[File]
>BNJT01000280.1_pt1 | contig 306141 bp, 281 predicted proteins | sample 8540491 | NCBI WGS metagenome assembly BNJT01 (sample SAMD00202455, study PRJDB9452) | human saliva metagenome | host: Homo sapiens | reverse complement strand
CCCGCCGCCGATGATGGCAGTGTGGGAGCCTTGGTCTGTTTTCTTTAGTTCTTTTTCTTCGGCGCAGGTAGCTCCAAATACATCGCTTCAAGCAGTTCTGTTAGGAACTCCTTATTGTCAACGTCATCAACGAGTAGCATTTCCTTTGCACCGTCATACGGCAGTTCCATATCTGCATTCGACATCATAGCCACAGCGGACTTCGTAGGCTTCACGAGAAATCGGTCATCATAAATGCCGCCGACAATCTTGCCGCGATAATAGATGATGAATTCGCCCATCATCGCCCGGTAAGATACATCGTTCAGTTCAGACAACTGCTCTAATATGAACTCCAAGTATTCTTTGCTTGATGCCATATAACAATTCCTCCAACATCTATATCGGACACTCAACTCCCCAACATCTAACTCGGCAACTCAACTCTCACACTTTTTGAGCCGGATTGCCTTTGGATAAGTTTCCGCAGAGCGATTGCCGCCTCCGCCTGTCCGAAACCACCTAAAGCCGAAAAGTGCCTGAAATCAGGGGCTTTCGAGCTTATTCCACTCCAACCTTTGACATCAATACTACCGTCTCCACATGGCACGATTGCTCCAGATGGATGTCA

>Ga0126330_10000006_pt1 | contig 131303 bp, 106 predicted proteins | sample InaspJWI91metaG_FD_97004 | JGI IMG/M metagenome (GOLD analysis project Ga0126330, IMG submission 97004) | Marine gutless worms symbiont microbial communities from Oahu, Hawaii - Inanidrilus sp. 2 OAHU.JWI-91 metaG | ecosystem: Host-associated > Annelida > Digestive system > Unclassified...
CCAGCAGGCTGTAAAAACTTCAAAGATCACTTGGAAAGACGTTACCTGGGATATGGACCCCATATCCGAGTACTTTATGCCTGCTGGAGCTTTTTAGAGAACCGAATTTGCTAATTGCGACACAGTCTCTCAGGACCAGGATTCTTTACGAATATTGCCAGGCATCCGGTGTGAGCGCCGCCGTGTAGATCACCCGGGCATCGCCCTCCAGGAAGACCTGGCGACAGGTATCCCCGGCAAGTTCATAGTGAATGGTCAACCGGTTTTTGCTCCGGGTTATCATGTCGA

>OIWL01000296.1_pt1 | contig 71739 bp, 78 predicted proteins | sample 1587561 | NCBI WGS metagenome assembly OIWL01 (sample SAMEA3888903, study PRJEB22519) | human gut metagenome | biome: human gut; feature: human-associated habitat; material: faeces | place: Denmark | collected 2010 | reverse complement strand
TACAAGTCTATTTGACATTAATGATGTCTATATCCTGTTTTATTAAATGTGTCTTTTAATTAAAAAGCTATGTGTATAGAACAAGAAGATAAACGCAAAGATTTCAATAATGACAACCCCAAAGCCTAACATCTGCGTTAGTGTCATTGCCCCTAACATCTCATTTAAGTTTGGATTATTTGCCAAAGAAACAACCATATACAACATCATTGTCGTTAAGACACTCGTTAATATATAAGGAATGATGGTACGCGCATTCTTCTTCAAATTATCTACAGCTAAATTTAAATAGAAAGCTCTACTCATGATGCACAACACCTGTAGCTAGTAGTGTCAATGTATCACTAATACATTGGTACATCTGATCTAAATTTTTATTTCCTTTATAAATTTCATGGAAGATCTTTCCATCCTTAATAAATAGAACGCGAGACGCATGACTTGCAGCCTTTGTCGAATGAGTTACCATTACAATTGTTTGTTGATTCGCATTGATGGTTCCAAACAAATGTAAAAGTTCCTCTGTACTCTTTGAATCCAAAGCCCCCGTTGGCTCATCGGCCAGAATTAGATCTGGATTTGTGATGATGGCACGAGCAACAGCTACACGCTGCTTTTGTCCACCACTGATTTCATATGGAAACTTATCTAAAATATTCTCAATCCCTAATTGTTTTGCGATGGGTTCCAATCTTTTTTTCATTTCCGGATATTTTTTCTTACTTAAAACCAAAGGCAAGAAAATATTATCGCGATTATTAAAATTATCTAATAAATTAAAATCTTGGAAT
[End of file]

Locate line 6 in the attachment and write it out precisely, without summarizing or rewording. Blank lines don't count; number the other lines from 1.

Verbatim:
TACAAGTCTATTTGACATTAATGATGTCTATATCCTGTTTTATTAAATGTGTCTTTTAATTAAAAAGCTATGTGTATAGAACAAGAAGATAAACGCAAAGATTTCAATAATGACAACCCCAAAGCCTAACATCTGCGTTAGTGTCATTGCCCCTAACATCTCATTTAAGTTTGGATTATTTGCCAAAGAAACAACCATATACAACATCATTGTCGTTAAGACACTCGTTAATATATAAGGAATGATGGTACGCGCATTCTTCTTCAAATTATCTACAGCTAAATTTAAATAGAAAGCTCTACTCATGATGCACAACACCTGTAGCTAGTAGTGTCAATGTATCACTAATACATTGGTACATCTGATCTAAATTTTTATTTCCTTTATAAATTTCATGGAAGATCTTTCCATCCTTAATAAATAGAACGCGAGACGCATGACTTGCAGCCTTTGTCGAATGAGTTACCATTACAATTGTTTGTTGATTCGCATTGATGGTTCCAAACAAATGTAAAAGTTCCTCTGTACTCTTTGAATCCAAAGCCCCCGTTGGCTCATCGGCCAGAATTAGATCTGGATTTGTGATGATGGCACGAGCAACAGCTACACGCTGCTTTTGTCCACCACTGATTTCATATGGAAACTTATCTAAAATATTCTCAATCCCTAATTGTTTTGCGATGGGTTCCAATCTTTTTTTCATTTCCGGATATTTTTTCTTACTTAAAACCAAAGGCAAGAAAATATTATCGCGATTATTAAAATTATCTAATAAATTAAAATCTTGGAAT